Those 21 and older could soon find themselves wandering the streets of Lakewood’s Belmar shopping center clutching an Old Fashioned or a frosty IPA, with no fear of a tap on the shoulder from law enforcement.
The Lakewood City Council this week approved “common consumption” areas for Colorado’s fifth-largest city — a specially designated district where patrons can leave bars and restaurants with to-go alcoholic beverages and gather together outside to continue their libations.
Belmar plans to apply to the city for status as an entertainment district, where outdoor communal drinking would be permitted, next month.
“Any way you can draw people to a site for entertainment is a good thing,” Lakewood Mayor Adam Paul said. “This could be a really good fit for a place where people want to come visit and spend money.”
Lakewood on Monday became the latest Colorado city to allow common consumption of alcohol, joining communities like Aurora, Edgewater and Fort Collins where gathering spots like Stanley Marketplace, Edgewater Public Market and The Exchange lure those looking for a more convivial, casual and free-flowing atmosphere when it comes to imbibing adult beverages.
Other cities in the state — Denver, Glendale and Lone Tree, for example — have passed the necessary ordinances to permit common consumption areas but haven’t yet seen plans roll out to offer the amenity. Colorado’s common consumption law was passed by state lawmakers in 2011.
Chuck Line, Glendale’s deputy city manager who was instrumental in getting the state law passed a decade ago, said the concept turns dining areas in a city into destinations — offering an assortment of drinking and eating establishments in one place along with a common area where people can roam, gather and drink.
His city last year approved The Glendale Entertainment District, a 10-acre project that will feature an array of restaurants and entertainment options, including a 40,000-square-foot concert venue, movie theater, an app-based sportsbook gaming hall, pubs, rooftop bars, nightclubs and a hotel.
The district will be a common consumption area and alcohol will be served until 4 a.m.
“Common consumption allows bars in an area to get synergy off one another,” Line said. “What you want on a Saturday night is people who live down there saying, ‘I don’t know exactly where I want to go tonight so I’ll go there.’”
Justin Adrian, president of operations for the parent company of Tstreet, a 5-year-old restaurant and bar in Belmar, said common consumption will “light a flame” under the 17-year-old outdoor shopping center.
Belmar, located at the southeast corner of Alameda Avenue and Wadsworth Boulevard, features dozens of restaurants and bars as well as large retailers like Best Buy, Target and a movie theater.
“We want to get the place back and firing on all cylinders,” Adrian said.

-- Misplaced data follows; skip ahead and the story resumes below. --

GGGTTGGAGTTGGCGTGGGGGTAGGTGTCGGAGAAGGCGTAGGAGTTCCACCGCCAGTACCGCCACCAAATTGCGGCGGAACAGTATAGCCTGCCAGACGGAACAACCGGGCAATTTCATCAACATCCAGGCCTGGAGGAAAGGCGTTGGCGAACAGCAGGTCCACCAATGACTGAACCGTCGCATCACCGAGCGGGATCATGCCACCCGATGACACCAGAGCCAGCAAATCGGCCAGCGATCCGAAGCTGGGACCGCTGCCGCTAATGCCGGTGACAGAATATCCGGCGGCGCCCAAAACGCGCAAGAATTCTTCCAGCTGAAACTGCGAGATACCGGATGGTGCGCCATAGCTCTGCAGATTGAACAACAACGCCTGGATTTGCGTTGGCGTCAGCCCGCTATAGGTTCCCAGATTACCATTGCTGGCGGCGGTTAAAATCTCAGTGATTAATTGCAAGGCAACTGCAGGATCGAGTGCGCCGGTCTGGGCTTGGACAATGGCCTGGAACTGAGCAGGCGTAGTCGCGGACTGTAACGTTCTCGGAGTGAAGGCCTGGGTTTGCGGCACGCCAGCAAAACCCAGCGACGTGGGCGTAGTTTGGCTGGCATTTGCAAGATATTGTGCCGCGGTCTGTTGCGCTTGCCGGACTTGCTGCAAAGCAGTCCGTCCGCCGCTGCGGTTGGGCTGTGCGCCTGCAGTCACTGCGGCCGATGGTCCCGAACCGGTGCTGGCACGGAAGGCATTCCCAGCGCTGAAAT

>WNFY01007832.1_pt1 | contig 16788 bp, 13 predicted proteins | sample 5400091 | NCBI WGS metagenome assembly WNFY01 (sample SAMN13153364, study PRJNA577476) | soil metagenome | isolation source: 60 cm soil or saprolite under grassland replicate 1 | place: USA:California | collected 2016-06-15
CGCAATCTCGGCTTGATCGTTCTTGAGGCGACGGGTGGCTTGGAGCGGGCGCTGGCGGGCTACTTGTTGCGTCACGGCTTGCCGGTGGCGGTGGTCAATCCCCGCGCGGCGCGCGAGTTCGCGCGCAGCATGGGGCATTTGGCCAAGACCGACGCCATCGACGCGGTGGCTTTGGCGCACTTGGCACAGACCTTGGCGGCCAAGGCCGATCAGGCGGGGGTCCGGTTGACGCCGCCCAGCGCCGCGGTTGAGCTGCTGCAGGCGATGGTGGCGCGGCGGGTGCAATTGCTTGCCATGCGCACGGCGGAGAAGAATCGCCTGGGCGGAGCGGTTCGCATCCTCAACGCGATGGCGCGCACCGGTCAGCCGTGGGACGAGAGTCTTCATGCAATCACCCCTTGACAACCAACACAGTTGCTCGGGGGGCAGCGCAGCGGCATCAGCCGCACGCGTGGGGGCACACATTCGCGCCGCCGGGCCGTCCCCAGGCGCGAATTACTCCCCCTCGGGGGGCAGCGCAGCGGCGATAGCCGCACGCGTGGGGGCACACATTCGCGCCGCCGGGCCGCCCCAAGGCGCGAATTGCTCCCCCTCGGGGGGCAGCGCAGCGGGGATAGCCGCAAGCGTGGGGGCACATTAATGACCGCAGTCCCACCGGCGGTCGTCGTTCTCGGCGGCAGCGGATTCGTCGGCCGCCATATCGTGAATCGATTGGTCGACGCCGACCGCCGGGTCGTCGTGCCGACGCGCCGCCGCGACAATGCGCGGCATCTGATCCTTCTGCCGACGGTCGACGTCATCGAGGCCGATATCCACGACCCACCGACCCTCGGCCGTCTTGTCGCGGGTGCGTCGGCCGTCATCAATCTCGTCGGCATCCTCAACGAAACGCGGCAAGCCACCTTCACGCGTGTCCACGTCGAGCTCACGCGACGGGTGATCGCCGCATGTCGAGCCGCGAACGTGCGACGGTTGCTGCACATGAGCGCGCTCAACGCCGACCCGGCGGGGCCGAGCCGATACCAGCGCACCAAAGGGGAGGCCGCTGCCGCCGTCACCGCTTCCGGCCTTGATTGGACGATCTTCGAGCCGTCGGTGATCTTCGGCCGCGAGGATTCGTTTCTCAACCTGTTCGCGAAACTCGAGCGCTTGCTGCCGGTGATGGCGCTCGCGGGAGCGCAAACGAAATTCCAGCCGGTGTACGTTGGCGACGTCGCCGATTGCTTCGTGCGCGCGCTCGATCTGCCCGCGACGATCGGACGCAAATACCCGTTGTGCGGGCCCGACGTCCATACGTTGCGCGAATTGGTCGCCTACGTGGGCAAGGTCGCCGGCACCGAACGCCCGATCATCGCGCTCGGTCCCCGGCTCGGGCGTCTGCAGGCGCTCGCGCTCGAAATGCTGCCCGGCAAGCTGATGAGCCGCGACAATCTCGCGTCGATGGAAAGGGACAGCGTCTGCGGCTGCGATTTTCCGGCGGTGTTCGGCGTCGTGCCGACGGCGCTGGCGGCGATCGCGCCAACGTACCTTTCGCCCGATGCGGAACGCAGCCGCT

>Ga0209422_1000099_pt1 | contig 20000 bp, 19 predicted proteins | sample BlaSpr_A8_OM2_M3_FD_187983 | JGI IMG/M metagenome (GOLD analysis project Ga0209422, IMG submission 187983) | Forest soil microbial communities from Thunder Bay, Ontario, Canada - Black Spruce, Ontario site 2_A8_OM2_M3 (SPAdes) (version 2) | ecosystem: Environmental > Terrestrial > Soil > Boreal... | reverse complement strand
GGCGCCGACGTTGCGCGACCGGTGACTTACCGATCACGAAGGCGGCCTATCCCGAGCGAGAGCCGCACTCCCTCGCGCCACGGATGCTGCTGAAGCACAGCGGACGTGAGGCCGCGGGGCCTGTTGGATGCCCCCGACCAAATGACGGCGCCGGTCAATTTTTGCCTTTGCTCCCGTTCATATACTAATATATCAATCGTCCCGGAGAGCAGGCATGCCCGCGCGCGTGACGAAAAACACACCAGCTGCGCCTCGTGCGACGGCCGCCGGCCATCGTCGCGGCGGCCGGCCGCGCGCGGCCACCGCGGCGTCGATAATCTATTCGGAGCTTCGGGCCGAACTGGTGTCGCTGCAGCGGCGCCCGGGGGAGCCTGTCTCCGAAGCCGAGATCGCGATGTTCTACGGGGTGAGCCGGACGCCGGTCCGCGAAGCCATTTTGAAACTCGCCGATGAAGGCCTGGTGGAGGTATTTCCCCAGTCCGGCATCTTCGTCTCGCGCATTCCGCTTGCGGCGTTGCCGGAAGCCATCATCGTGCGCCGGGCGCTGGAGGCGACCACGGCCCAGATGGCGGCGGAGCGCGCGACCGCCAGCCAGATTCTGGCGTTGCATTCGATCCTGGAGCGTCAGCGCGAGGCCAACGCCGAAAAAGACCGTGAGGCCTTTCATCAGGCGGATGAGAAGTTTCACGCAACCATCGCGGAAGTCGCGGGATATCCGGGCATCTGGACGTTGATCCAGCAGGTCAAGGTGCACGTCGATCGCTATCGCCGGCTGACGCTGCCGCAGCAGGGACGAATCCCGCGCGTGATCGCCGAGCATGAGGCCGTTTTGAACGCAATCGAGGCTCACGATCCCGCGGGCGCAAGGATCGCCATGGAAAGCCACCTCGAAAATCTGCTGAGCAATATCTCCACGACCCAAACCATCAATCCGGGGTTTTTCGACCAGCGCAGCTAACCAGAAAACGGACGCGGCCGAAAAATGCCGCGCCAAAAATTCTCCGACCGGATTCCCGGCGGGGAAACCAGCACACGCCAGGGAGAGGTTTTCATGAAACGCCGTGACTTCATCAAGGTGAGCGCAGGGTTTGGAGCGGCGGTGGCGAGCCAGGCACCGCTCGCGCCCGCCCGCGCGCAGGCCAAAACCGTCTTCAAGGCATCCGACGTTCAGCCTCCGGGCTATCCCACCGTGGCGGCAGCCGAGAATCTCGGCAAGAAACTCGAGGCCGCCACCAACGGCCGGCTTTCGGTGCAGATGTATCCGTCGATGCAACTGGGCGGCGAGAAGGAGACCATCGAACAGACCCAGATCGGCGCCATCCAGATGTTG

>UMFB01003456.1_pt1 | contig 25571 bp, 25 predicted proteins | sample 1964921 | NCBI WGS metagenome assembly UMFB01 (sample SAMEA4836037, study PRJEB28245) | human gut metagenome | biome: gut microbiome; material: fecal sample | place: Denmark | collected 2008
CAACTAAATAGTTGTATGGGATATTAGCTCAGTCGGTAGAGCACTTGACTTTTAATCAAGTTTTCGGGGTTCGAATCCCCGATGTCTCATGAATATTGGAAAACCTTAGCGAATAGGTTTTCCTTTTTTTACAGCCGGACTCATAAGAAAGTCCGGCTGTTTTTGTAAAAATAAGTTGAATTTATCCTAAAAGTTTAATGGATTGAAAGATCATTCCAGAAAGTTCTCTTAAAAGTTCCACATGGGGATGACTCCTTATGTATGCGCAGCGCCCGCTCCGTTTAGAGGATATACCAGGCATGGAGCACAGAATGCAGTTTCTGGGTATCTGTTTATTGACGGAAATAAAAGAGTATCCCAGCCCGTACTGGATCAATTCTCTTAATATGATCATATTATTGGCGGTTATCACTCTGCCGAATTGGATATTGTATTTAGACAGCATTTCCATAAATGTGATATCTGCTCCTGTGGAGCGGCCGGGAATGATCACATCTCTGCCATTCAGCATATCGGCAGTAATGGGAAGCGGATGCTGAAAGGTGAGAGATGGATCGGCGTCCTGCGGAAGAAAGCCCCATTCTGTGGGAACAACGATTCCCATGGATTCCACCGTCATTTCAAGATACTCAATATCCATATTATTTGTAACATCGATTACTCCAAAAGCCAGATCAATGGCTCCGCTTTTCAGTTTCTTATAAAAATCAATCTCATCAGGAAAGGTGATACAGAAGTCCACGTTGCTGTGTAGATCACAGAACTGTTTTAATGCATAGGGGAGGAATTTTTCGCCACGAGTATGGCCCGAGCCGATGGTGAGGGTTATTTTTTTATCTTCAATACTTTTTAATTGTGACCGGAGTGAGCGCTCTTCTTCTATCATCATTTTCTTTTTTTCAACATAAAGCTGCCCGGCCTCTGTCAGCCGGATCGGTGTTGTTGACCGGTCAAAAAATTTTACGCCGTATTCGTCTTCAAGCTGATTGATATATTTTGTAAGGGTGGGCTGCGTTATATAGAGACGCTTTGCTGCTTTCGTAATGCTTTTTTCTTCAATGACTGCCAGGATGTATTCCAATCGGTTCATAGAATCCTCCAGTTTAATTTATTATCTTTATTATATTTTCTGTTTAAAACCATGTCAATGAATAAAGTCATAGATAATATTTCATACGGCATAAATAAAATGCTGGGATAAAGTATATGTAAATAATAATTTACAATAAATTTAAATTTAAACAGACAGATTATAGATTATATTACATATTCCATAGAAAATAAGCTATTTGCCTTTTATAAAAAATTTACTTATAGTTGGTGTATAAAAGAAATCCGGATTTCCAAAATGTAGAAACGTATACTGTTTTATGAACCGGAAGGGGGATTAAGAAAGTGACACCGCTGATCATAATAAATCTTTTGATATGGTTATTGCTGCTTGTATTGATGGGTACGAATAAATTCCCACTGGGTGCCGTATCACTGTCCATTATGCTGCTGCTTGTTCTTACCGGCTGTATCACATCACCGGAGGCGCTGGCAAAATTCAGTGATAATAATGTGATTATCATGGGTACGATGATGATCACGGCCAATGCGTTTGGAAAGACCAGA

Belmar fell into foreclosure a year ago when Jefferson County property records showed that the then-property owner owed $108.8 million on an original $111 million loan. It was purchased by Seattle-based real estate investment firm Bridge33 Capital in June and the company said it planned to “bring Belmar back and make it the great property that it was envisioned to be.”
Andrea Schubert, a spokeswoman for Bridge33, said the company envisions the plaza at Belmar “alive with events, activations, and community engagement…”
“By creating an entertainment district with a common consumption area, we can reposition the plaza to be a destination to socialize, gather, eat, drink and make memories,” she said. “We want visitors to enjoy the plaza on date nights, family outings, social gatherings, and a community attraction for tourists.”
But Lakewood Councilman Rich Olver said he worries about blending families with drinkers coasting from one bar to another, drinks in hand. He was the lone “no” vote during Monday’s city council meeting.
“We’re going to mix people who are possibly overserved with families,” he said. “You’re mixing two groups of people who may not be the best to mix.”
The fact that there are residences as part of Belmar, Olver said, makes the retail district not the ideal candidate for such a setup. An area like the shopping center where iconic Colorado Mexican restaurant Casa Bonita, recently under new ownership, might be a better location, he said.
Glendale’s Line said the impediments to setting up an entertainment district with common consumption as the centerpiece usually revolve around resistance to shared costs — security and insurance, for one. Despite Denver passing its ordinance in late 2019, no entertainment district has yet arisen in the city.
“Our guess is that the pandemic has altered the eagerness of some businesses,” said Eric Escudero, spokesman for Denver’s excise and licenses department. “The creation of outdoor dining areas and communal dining areas in the city as a result of the pandemic could also have negatively impacted the interest of some businesses as well.”
But Line’s taking the long view.
Belmar, he said, is well-positioned to benefit from what appears to be a waning pandemic. A gathering place for those raising a glass is the perfect way to revive an industry that was hard hit by the coronavirus.
“I think we’re all dying to be next to each other again, after these last two years,” he said.
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